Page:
A rapid alternation between two different pitches is another type of tremolo. On bowed string instruments, this is referred to as a fingered tremolo to distinguish it from the bowed tremolo discussed above; but once again it may be performed on any instrument. It is notated by writing the pitches to be alternated as a melodic interval, with both notes receiving the rhythmic value of the total duration of the tremolo (e.g. two half-notes for a tremolo lasting a half-note), and then either connecting them with beams, or else interpolating strokes, with the number of beams or strokes corresponding to the speed of the tremolo (e.g. a tremolo in thirty-second notes lasting a half-note would be written either as two open noteheads connected by three beams, or as two half-notes with three strokes interpolated).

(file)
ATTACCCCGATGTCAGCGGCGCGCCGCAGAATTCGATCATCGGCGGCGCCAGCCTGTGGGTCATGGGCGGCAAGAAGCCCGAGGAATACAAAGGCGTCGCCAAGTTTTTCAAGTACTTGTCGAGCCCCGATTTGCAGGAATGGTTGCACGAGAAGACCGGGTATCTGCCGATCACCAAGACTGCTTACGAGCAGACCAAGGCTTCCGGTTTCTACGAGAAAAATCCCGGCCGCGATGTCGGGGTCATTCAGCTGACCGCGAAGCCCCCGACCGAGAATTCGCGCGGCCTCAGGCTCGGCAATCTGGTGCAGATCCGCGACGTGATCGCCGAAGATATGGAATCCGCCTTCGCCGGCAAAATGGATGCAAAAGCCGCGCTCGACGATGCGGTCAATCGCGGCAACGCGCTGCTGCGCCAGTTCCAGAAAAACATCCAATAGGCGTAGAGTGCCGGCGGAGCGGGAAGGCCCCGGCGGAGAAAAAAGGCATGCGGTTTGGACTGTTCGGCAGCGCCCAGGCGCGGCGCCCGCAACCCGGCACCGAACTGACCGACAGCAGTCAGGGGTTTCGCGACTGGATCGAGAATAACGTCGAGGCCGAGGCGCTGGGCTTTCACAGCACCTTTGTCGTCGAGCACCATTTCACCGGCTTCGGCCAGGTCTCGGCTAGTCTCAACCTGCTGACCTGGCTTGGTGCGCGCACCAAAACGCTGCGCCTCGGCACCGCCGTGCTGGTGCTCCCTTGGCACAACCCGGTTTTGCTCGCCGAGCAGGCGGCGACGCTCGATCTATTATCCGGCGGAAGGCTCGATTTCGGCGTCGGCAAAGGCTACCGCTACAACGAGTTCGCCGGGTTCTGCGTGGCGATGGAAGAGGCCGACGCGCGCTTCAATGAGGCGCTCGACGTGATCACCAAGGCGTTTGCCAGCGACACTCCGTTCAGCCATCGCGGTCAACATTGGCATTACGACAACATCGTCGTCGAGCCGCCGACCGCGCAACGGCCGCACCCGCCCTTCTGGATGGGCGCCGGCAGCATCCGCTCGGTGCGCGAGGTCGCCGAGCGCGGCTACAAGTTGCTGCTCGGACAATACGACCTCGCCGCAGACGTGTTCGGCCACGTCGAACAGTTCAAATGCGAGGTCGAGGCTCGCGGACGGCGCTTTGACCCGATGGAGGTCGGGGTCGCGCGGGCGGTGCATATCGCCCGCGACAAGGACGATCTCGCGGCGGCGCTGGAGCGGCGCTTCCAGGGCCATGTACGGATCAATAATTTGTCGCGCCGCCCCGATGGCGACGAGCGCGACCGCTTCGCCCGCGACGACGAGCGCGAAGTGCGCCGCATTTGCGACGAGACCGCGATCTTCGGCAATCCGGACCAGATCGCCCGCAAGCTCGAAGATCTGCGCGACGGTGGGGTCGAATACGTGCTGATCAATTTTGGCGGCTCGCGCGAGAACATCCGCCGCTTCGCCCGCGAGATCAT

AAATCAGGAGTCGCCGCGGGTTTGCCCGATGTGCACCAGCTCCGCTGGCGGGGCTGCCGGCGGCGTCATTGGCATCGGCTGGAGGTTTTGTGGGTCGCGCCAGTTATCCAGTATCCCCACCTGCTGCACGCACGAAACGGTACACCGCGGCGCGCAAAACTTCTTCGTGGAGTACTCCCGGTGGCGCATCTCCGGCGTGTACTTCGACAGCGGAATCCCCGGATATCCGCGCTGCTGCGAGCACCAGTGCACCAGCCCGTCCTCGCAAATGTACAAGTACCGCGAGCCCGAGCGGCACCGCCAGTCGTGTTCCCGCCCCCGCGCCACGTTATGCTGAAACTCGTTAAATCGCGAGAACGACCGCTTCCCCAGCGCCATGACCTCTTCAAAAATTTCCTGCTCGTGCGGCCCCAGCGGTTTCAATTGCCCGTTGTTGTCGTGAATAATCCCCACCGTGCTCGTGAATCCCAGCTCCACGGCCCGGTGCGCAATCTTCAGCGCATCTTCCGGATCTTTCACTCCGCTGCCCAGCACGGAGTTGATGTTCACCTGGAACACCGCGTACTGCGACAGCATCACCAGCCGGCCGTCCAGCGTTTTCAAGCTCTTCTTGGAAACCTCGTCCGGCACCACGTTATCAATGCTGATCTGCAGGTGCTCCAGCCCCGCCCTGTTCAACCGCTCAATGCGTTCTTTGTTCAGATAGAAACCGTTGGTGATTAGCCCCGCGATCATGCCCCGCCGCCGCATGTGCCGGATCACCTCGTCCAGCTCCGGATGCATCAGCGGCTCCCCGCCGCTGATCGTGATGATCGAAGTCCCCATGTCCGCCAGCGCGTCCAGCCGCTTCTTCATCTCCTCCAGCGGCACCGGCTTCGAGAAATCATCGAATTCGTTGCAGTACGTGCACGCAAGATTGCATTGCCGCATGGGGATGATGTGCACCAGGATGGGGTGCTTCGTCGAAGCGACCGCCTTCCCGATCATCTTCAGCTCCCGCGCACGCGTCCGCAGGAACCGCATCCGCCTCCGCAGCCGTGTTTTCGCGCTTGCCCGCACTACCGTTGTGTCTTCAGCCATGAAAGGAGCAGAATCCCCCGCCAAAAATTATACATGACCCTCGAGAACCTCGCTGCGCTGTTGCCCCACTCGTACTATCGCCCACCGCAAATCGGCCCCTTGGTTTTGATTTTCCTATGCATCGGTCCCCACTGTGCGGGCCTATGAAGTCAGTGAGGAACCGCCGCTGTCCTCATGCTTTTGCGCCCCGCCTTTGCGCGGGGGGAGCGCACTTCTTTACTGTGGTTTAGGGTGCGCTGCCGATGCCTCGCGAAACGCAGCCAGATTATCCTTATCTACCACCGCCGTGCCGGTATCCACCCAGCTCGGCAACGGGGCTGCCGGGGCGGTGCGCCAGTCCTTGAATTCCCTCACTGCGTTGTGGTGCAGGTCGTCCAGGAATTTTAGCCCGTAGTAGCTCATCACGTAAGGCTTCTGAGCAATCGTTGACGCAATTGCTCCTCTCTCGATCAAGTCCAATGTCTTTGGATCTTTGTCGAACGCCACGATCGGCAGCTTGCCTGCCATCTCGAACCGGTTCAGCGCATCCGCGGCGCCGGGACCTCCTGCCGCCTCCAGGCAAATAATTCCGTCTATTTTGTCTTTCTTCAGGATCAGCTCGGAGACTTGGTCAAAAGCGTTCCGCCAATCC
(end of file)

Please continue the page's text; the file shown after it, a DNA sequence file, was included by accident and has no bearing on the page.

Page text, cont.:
Tremolo examples (alternating notes) Tremolo notation two notes.svg
Tremolo examples (alternating notes)

This type of tremolo includes the trill as a special case: a trill is simply an unmeasured tremolo between two notes separated by the interval of a major or minor second (whole- or half step). Thus, a tremolo in this sense is a generalization of a trill to any interval, and to include measured durations.

Amplitude variation

Video of a tremolo effect pedal, producing a cycling variation of volume, played with an electric guitar

A separate type of tremolo is a variation in amplitude:

Tremolo is sometimes used interchangeably with vibrato. However, a tremolo is a variation of volume (or amplitude); as contrasted with vibrato, which is a variation of pitch (or frequency).

"Vibrato" channel on a 1960s Fender Pro Amp Brownface electric guitar amp. The effect produced is actually a tremolo. Fender Pro Amp brownface (1960s, pre-CBS) front panel - mid.jpg